Tuesday, Apr 24, 2018

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Dr. Young and students

Dr. Valerie Young talks to a group of students in the freshman introductory chemical engineering course.

Photographer: Rebecca F. Miller

Freshman chemical engineering students

Freshman chemical engineering students collaborate on designing a way to separate a mixture of beads to simulate how chemical engineers separate mixtures into their pure components.

Photographer: Rebecca F. Miller

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Freshman chemical engineering students get a taste of design

Freshmen in the introductory chemical engineering course at Ohio University's Fritz J. and Dolores H. Russ College of Engineering and Technology are learning more than just the principles of applied chemistry – they're learning to work as a team on their freshman design projects.

"Getting them to wrestle with teamwork and technical communication early will prepare them to be successful in those areas after graduation," said Associate Professor Valerie Young, chair of the Department of Chemical and Biomolecular Engineering and the instructor for the CHE 1000 course. "In an interview for a co-op, internship or permanent job, when they're asked to talk about a time when they had to work as a team to accomplish a goal, they'll have this experience to talk about."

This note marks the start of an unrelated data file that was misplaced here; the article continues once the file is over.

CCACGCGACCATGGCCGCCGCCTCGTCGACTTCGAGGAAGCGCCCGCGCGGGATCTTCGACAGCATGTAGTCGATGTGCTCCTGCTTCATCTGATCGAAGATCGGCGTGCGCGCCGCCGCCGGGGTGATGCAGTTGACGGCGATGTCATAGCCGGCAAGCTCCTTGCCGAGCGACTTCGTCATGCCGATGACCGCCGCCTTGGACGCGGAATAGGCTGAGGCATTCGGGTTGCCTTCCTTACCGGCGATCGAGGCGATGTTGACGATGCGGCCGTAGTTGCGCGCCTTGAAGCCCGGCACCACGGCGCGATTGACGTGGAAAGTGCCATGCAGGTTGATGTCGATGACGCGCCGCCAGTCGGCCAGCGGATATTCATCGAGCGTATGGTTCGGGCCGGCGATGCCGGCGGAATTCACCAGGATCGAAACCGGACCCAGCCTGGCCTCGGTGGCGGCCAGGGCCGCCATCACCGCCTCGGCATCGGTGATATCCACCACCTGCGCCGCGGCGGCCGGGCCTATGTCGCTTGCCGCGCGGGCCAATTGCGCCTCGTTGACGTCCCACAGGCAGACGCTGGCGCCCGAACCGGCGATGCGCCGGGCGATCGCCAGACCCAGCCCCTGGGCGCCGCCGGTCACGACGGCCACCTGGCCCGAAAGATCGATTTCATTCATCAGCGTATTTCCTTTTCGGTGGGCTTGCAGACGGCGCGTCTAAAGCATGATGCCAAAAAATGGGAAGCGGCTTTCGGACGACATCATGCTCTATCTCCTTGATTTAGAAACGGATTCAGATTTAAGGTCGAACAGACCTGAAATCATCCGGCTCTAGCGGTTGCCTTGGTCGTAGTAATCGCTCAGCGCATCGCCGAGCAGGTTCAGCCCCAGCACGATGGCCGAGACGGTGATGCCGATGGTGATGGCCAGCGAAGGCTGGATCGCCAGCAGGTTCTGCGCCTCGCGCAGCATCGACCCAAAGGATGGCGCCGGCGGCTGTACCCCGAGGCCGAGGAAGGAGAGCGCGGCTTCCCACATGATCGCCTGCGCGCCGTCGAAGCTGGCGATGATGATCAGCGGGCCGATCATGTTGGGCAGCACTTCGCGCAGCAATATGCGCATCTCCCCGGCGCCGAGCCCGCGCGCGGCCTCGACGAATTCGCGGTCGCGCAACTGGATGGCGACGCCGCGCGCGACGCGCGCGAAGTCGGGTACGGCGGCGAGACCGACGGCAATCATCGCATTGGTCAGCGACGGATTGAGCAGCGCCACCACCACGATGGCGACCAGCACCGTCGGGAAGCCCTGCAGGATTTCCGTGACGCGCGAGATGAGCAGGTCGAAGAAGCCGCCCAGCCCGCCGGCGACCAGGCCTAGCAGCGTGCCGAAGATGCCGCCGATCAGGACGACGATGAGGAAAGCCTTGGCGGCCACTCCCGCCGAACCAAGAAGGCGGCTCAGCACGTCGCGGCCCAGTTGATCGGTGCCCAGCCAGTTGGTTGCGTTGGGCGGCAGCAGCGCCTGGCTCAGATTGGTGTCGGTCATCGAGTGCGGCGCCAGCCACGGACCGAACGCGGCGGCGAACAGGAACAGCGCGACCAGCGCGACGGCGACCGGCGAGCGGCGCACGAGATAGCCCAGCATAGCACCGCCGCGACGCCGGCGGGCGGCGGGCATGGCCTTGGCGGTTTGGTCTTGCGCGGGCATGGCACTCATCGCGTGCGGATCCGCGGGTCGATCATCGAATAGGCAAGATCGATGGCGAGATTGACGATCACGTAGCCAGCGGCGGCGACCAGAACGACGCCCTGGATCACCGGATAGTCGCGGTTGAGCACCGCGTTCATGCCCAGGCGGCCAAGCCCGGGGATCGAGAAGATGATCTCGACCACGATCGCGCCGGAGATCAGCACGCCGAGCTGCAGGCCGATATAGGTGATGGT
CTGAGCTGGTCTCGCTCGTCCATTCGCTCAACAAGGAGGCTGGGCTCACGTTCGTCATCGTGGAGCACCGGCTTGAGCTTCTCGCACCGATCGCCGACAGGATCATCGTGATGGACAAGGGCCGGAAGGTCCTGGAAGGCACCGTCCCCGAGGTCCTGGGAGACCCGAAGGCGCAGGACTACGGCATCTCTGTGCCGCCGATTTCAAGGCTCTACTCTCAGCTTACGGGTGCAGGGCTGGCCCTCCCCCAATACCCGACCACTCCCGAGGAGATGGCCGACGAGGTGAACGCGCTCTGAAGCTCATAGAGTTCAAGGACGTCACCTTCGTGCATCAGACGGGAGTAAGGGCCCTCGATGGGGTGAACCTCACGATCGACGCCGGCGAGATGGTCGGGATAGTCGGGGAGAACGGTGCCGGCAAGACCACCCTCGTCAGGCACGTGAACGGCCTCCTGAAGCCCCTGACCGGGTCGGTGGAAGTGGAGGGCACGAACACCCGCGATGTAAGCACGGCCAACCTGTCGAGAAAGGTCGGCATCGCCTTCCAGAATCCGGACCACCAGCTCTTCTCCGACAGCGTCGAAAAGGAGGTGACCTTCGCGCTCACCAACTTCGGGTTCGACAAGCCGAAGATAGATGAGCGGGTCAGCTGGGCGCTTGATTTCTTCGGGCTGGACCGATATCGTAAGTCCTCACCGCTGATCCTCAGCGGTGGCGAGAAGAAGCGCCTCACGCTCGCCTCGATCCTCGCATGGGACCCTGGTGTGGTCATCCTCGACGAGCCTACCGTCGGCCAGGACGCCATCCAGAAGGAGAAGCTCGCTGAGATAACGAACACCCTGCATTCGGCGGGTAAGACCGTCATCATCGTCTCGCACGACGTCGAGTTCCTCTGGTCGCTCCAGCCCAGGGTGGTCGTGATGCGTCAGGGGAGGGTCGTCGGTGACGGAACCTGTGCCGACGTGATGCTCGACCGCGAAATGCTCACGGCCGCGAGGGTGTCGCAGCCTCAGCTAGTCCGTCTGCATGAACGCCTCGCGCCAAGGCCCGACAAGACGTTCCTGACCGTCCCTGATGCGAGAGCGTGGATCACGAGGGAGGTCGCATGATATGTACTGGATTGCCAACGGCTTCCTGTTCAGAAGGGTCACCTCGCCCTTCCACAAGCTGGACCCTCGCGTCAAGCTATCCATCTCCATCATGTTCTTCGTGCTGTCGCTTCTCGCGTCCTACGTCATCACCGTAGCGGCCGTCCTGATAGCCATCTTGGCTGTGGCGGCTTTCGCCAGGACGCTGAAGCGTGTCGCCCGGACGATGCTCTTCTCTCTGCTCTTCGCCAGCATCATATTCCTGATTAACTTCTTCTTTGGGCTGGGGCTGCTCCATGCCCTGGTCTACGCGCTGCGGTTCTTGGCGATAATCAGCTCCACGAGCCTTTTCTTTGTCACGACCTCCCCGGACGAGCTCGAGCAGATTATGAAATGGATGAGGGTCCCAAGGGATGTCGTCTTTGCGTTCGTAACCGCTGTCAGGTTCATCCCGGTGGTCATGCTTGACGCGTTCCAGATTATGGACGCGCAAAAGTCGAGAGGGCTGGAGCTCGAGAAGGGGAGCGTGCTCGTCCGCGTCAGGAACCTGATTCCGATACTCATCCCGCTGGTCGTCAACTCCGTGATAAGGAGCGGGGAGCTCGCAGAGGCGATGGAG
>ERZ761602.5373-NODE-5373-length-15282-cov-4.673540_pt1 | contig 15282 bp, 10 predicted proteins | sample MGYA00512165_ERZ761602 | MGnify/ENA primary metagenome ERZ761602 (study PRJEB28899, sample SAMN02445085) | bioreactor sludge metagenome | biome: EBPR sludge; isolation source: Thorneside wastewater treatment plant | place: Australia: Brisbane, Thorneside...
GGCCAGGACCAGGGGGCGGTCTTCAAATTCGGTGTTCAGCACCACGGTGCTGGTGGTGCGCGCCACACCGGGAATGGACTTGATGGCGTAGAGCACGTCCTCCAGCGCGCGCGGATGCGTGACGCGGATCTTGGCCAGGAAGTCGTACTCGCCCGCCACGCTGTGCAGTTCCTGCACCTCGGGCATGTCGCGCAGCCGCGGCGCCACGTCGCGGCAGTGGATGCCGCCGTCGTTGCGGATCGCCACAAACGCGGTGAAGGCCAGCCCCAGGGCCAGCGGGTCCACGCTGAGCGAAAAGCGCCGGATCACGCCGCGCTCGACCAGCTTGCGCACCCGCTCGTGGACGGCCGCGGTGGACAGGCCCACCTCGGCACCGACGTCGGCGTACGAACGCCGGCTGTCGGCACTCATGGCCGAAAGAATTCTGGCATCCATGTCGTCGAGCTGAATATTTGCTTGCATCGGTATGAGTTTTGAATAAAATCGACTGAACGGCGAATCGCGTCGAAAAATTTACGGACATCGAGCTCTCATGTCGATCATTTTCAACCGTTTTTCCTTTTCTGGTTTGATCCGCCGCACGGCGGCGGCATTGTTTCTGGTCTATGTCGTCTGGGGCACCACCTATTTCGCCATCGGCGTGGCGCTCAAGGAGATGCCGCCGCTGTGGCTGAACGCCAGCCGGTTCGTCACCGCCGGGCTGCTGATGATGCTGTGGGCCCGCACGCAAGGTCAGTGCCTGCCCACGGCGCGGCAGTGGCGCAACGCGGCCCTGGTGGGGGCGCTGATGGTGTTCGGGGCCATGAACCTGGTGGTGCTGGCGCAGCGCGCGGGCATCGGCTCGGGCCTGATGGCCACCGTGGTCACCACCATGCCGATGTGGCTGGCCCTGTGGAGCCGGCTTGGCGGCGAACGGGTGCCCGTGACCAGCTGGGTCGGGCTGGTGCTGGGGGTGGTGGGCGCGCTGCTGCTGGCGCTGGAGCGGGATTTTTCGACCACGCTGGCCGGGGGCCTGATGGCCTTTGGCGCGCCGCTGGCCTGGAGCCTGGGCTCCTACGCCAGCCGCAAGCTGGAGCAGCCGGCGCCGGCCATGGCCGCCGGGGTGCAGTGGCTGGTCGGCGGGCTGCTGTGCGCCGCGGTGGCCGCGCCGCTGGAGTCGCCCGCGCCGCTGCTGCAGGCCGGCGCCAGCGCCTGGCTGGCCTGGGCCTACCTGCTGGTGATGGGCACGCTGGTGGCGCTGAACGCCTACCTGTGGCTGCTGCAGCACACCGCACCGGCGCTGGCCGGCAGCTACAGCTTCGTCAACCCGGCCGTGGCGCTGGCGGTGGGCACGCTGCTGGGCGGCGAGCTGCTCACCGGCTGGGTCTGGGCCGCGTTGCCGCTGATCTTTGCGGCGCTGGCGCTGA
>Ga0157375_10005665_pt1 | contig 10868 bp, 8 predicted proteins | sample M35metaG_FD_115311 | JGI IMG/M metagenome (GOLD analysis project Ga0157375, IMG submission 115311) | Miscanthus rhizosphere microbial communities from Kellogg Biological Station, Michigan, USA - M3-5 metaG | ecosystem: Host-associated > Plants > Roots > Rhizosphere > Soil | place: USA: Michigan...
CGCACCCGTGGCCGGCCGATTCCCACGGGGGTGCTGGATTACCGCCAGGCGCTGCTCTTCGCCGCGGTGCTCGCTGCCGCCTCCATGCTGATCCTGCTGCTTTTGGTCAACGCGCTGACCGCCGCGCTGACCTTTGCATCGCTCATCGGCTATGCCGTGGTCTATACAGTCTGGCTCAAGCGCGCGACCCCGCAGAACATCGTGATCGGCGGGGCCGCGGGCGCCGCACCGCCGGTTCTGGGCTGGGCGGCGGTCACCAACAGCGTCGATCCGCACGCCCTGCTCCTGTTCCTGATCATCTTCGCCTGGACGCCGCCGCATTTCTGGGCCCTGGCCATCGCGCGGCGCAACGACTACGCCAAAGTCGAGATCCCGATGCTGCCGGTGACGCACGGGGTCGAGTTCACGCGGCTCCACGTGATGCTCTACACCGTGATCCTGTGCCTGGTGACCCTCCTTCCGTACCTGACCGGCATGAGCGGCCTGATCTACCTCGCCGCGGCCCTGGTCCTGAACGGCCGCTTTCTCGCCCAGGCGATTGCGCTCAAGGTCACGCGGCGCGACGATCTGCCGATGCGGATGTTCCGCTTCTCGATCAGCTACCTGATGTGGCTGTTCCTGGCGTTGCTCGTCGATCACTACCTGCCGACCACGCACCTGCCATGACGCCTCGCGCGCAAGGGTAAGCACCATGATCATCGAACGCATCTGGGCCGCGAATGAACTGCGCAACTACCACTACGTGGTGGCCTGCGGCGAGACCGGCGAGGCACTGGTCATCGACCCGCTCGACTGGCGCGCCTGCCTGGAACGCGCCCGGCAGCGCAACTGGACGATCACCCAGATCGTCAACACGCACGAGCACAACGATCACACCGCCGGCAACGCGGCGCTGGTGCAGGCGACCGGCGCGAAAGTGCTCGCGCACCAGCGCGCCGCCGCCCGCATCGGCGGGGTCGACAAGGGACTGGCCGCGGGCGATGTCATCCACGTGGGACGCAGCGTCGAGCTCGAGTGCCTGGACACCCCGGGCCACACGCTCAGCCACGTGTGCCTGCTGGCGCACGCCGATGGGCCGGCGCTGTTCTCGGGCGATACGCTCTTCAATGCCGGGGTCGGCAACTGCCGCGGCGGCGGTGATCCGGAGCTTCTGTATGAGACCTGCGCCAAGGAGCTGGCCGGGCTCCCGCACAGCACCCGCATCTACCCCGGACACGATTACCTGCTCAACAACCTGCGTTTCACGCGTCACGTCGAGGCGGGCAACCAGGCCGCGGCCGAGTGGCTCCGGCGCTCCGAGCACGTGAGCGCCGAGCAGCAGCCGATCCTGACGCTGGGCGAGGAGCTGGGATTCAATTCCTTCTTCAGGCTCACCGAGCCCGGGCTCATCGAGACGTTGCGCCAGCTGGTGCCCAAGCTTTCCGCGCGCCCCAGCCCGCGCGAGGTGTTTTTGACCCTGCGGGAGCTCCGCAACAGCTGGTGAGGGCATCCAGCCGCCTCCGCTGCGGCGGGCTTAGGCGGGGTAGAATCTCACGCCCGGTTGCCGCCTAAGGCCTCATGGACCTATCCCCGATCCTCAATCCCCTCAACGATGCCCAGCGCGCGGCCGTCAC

An opportunity for the students to engage with design their first year of college, the course introduces them to the types of problems chemical engineers solve and the types of thought processes and approaches chemical engineers use to solve them.

Inspired by a Chemical Engineering Education magazine article, Young tasked the two teams in this year's class to design and build automated separators that can separate a mixture of items into pure components by taking advantage of their differing properties – in this case, separating a mix of beads into their respective pure groups by physical characteristics.

Each team gets a mixture of six small items: plastic aquarium "jewels," two sizes of wooden beads, steel ball bearings, tiny nylon "seed beeds," and wax beads for candle making. Teams will demonstrate their inventions during finals next week.

"Recovery of pure components from mixtures is something chemical engineers do frequently, though we're often exploiting differences in chemical rather than physical properties," said Young. "The concept is the same, but I can't send the students off on their own with a mixture of hazardous chemicals to separate."

Freshman Natalie Tzap can identify how the course is preparing her. ""Taking this course has made me realize how important getting together with other people for a common goal is to the engineering world," Tzap said.